ex_type, ex_value, ex_traceback = sys.exc_info()

    # Extract unformatter stack traces as tuples
    trace_back = traceback.extract_tb(ex_traceback)

    # Format stacktrace
    stack_trace = list()

    for trace in trace_back:
        stack_trace.append("File : %s , Line : %d, Func.Name : %s, Message : %s" % (trace[0], trace[1], trace[2], trace[3]))

    print("Exception type : %s " % ex_type.__name__)
    print("Exception message : %s" %ex_value)
    print("Stack trace : %s" %stack_trace)

Which gives the following output:

Exception type : ZeroDivisionError
Exception message : division by zero
Stack trace : ['File : .\ , Line : 5, Func.Name : <module>, Message : ans = 1/0']

The function sys.exc_info() gives you details about the most recent exception. It returns a tuple of (type, value, traceback).

traceback is an instance of traceback object. You can format the trace with the methods provided. More can be found in the traceback documentation .

Answered By: Kavindu Dodanduwa

Use str(ex) to print execption

   #your code
except ex:
Answered By: Niraj Trivedi

After python 3.6, you can use formatted string literal. It’s neat! (

except Exception as e:
    logger.error(f"Failed to upload to ftp: {e}")
Answered By: Chuan Ma

for the future strugglers,
in python 3.8.2(and maybe a few versions before that), the syntax is

except Attribute as e:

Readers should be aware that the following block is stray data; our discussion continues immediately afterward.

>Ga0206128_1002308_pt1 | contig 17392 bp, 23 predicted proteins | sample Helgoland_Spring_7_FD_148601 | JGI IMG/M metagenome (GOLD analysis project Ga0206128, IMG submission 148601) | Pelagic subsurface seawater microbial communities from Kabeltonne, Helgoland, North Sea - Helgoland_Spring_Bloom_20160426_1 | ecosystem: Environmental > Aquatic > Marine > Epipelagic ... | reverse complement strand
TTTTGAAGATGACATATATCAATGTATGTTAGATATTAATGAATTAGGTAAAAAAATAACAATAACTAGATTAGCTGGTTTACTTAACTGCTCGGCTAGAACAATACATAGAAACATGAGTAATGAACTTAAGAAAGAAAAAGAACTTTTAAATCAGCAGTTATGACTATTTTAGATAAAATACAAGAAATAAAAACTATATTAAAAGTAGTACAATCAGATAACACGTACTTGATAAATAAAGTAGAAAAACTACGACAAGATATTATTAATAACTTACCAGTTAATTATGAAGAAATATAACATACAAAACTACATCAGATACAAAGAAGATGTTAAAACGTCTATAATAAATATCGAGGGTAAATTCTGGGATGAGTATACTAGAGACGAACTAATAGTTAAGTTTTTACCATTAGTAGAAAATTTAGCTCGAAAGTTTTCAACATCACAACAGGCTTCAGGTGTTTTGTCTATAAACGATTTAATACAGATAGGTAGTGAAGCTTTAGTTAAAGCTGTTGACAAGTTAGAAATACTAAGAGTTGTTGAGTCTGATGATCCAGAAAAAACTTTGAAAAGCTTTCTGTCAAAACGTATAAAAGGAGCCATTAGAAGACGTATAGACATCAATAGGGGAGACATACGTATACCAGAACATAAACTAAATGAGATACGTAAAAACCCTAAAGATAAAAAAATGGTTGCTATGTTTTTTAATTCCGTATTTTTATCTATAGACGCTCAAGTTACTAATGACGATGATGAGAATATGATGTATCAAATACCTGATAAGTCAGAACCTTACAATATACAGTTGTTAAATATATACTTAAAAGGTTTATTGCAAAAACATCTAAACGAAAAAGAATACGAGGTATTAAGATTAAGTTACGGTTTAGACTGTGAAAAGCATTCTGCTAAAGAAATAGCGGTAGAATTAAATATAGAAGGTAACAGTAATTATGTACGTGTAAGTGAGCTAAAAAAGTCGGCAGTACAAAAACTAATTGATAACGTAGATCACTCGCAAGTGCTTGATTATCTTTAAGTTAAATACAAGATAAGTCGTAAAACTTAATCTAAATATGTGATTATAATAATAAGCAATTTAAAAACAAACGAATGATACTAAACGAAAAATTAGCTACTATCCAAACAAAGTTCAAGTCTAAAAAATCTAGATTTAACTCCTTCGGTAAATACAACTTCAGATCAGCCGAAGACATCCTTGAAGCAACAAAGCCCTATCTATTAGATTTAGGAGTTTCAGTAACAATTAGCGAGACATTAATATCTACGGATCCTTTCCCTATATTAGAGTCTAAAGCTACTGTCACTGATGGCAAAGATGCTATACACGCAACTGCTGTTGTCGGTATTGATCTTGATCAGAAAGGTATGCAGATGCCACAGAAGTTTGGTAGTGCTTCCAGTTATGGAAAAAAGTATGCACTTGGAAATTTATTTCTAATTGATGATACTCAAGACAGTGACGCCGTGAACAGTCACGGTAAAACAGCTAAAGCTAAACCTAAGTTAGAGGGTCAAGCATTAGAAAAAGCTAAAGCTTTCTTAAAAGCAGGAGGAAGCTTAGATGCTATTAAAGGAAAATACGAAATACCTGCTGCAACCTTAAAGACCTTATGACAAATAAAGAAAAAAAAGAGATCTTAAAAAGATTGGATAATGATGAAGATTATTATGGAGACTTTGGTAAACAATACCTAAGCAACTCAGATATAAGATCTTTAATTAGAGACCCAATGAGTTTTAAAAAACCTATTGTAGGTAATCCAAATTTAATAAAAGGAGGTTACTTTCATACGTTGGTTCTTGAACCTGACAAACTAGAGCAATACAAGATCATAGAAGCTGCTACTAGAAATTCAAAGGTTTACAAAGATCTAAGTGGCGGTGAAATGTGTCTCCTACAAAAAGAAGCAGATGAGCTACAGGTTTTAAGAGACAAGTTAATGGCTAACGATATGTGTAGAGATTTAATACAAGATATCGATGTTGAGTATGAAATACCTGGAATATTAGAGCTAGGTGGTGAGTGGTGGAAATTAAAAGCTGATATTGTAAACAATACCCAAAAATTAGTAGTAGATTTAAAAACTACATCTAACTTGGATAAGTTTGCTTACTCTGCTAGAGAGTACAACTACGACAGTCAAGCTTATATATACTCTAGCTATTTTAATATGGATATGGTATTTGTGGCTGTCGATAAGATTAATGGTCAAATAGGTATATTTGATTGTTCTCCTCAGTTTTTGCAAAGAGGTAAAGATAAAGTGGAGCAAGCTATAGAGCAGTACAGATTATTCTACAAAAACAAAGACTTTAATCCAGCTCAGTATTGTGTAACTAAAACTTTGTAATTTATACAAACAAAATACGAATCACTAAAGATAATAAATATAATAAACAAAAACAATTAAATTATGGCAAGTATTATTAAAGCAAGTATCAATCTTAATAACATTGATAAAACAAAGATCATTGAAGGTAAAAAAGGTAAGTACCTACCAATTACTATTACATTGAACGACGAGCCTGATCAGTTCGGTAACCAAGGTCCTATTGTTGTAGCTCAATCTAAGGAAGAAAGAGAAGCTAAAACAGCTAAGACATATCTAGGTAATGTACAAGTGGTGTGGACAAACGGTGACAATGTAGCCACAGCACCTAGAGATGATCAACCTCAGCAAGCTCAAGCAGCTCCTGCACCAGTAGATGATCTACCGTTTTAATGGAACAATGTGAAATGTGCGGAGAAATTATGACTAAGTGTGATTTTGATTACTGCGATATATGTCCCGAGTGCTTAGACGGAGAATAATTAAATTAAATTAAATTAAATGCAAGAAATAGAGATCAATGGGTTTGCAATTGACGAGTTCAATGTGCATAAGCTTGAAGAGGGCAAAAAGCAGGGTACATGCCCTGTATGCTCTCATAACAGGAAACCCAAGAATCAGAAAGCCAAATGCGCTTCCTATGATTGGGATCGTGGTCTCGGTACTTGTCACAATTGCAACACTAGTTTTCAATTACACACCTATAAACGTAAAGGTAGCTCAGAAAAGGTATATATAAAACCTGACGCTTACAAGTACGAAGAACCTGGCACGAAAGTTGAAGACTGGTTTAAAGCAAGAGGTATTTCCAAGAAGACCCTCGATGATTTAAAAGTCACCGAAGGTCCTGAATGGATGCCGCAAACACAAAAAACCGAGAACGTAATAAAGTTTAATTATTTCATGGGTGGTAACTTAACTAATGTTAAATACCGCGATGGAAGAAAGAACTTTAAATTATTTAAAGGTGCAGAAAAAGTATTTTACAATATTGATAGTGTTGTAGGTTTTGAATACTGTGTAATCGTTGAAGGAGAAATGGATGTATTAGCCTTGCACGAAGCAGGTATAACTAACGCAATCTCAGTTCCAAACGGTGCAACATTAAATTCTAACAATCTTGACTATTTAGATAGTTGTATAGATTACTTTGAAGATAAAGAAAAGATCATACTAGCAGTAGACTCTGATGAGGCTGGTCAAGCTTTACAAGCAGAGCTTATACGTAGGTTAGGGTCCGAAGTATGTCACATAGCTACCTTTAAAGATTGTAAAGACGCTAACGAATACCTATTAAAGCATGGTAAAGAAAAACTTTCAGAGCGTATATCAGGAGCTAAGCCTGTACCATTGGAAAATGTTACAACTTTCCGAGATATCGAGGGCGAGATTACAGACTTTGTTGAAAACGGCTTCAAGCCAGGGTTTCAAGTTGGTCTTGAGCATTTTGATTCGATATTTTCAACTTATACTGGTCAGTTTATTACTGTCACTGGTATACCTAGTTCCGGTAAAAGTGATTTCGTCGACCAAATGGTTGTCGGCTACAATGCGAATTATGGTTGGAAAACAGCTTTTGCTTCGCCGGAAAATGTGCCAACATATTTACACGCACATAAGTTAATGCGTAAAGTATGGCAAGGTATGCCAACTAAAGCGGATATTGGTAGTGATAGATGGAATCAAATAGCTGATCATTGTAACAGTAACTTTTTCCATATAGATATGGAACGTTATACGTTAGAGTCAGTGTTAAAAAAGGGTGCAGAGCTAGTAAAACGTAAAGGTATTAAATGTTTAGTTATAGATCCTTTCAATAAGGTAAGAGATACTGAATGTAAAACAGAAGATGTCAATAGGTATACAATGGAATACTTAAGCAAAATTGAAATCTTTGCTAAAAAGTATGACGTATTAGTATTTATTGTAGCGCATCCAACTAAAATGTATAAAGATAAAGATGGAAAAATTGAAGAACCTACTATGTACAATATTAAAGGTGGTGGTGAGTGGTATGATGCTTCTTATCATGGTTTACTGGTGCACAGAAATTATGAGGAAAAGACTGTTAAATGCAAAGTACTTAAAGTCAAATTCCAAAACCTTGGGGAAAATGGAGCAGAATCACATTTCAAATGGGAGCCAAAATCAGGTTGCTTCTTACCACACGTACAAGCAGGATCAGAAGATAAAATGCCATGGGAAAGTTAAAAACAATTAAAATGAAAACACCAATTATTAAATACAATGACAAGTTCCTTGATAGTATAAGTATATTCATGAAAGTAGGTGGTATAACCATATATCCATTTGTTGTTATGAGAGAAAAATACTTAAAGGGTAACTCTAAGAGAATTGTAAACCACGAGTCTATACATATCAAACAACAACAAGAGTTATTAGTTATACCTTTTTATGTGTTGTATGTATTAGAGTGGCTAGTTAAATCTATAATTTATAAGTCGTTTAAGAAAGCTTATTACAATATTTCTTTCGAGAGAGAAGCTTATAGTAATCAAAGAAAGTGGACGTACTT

Answered By: syter

Using str(e) or repr(e) to represent the exception, you won’t get the actual stack trace, so it is not helpful to find where the exception is.

After reading other answers and the logging package doc, the following two ways works great to print the actual stack trace for easier debugging:

use logger.debug() with parameter exc_info

    # my code
except SomeError as e:
    logger.debug(e, exc_info=True)

use logger.exception()

or we can directly use logger.exception() to print the exception.

    # my code
except SomeError as e:
Answered By: jdhao

If you want to see the original error message, (file & line number)

import traceback
except Exception as e:    

This will show you the same error message as if you didn’t use try-except.

Answered By: starriet

The easiest way to do this is available through the Polog library. Import it:

$ pip install polog

And use:

from polog import log, config, file_writer


with log('message').suppress():

Note how much less space the code has taken up vertically: only 2 lines.

Answered By: Evgeniy Blinov

In Python 3, str(ex) gives us the error message. You could use repr(ex) to get the full text, including the name of the exception raised.

arr = ["a", "b", "c"]

except IndexError as ex:
    print(repr(ex)) # IndexError: list index out of range
    print(str(ex)) # list index out of range
Answered By: Tomisin Abiodun

There is also a way to get the raw values passed to the exception class without having to change the content type.

For e.g I raise type codes with error messages in one of my frameworks.

    # TODO: Your exceptional code here 
    raise Exception((1, "Your code wants the program to exit"))

except Exception as e:
    print("Exception Type:", e.args[0][0], "Message:", e.args[0][1])


Exception Type: 1 Message: 'Your code wants the program to exit'

Answered By: Illegal Operator